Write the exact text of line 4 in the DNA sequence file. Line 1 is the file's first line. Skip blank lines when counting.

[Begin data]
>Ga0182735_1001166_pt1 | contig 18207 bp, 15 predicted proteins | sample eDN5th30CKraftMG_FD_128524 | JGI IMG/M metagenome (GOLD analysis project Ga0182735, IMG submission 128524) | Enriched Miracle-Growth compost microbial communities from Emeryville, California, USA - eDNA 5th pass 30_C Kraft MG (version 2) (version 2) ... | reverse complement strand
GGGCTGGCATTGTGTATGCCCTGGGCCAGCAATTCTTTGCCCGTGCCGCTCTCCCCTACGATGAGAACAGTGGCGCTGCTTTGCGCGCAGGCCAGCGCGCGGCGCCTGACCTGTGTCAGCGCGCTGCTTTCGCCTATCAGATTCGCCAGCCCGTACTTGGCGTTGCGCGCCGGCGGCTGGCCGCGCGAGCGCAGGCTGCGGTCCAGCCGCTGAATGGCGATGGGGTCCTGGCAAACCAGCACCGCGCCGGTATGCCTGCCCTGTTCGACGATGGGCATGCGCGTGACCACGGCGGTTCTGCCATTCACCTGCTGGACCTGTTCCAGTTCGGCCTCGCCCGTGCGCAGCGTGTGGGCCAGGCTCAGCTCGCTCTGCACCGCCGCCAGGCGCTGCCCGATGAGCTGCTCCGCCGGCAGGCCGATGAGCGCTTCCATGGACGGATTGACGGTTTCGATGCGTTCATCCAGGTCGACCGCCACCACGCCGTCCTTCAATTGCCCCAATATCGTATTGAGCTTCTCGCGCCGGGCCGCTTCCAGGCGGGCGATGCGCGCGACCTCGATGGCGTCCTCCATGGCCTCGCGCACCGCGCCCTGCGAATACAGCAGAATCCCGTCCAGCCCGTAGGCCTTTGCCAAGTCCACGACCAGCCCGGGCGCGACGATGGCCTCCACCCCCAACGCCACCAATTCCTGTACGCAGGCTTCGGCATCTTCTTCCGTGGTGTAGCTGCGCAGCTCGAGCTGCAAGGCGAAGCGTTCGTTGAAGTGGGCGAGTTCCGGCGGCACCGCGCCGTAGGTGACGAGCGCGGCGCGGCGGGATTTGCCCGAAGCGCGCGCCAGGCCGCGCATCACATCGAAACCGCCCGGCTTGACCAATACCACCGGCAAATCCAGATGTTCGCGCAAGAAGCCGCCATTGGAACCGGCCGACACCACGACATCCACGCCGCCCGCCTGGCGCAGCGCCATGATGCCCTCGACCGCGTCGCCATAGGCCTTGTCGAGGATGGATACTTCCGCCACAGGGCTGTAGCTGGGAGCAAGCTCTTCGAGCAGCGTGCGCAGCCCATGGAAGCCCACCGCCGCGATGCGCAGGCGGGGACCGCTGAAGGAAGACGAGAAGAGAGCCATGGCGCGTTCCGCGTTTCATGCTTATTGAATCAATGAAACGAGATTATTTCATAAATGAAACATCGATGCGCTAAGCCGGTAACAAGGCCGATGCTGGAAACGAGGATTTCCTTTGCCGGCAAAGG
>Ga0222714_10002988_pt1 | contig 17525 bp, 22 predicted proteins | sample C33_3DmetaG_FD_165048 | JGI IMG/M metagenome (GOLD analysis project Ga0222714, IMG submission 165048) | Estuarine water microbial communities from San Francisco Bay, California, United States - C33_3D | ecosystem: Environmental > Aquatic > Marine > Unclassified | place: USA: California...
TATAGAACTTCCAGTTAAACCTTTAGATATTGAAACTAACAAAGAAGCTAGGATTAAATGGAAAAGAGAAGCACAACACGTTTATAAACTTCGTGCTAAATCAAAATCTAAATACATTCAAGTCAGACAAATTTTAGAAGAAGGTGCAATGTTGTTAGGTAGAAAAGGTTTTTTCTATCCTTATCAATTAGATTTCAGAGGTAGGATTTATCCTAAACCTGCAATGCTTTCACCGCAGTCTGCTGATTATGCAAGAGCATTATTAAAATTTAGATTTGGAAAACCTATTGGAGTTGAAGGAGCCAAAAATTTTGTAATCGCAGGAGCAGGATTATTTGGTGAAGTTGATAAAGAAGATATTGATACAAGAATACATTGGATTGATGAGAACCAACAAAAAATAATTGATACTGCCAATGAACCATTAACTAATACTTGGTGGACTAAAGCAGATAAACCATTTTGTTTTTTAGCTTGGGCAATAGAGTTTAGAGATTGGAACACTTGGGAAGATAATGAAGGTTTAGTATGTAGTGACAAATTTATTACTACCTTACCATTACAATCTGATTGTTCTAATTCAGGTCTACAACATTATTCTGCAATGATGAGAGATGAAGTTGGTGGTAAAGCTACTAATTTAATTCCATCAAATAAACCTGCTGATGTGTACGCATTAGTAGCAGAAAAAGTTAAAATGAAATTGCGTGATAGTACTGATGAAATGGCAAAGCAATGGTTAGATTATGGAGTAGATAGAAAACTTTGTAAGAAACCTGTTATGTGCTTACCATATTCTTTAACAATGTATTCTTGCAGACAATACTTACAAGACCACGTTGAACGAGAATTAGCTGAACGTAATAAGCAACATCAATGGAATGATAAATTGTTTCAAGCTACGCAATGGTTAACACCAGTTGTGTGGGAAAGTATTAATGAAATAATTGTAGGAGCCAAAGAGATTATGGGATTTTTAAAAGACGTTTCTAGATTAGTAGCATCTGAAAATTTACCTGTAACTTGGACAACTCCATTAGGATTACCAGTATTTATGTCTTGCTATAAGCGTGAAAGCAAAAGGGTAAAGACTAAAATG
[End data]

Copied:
TATAGAACTTCCAGTTAAACCTTTAGATATTGAAACTAACAAAGAAGCTAGGATTAAATGGAAAAGAGAAGCACAACACGTTTATAAACTTCGTGCTAAATCAAAATCTAAATACATTCAAGTCAGACAAATTTTAGAAGAAGGTGCAATGTTGTTAGGTAGAAAAGGTTTTTTCTATCCTTATCAATTAGATTTCAGAGGTAGGATTTATCCTAAACCTGCAATGCTTTCACCGCAGTCTGCTGATTATGCAAGAGCATTATTAAAATTTAGATTTGGAAAACCTATTGGAGTTGAAGGAGCCAAAAATTTTGTAATCGCAGGAGCAGGATTATTTGGTGAAGTTGATAAAGAAGATATTGATACAAGAATACATTGGATTGATGAGAACCAACAAAAAATAATTGATACTGCCAATGAACCATTAACTAATACTTGGTGGACTAAAGCAGATAAACCATTTTGTTTTTTAGCTTGGGCAATAGAGTTTAGAGATTGGAACACTTGGGAAGATAATGAAGGTTTAGTATGTAGTGACAAATTTATTACTACCTTACCATTACAATCTGATTGTTCTAATTCAGGTCTACAACATTATTCTGCAATGATGAGAGATGAAGTTGGTGGTAAAGCTACTAATTTAATTCCATCAAATAAACCTGCTGATGTGTACGCATTAGTAGCAGAAAAAGTTAAAATGAAATTGCGTGATAGTACTGATGAAATGGCAAAGCAATGGTTAGATTATGGAGTAGATAGAAAACTTTGTAAGAAACCTGTTATGTGCTTACCATATTCTTTAACAATGTATTCTTGCAGACAATACTTACAAGACCACGTTGAACGAGAATTAGCTGAACGTAATAAGCAACATCAATGGAATGATAAATTGTTTCAAGCTACGCAATGGTTAACACCAGTTGTGTGGGAAAGTATTAATGAAATAATTGTAGGAGCCAAAGAGATTATGGGATTTTTAAAAGACGTTTCTAGATTAGTAGCATCTGAAAATTTACCTGTAACTTGGACAACTCCATTAGGATTACCAGTATTTATGTCTTGCTATAAGCGTGAAAGCAAAAGGGTAAAGACTAAAATG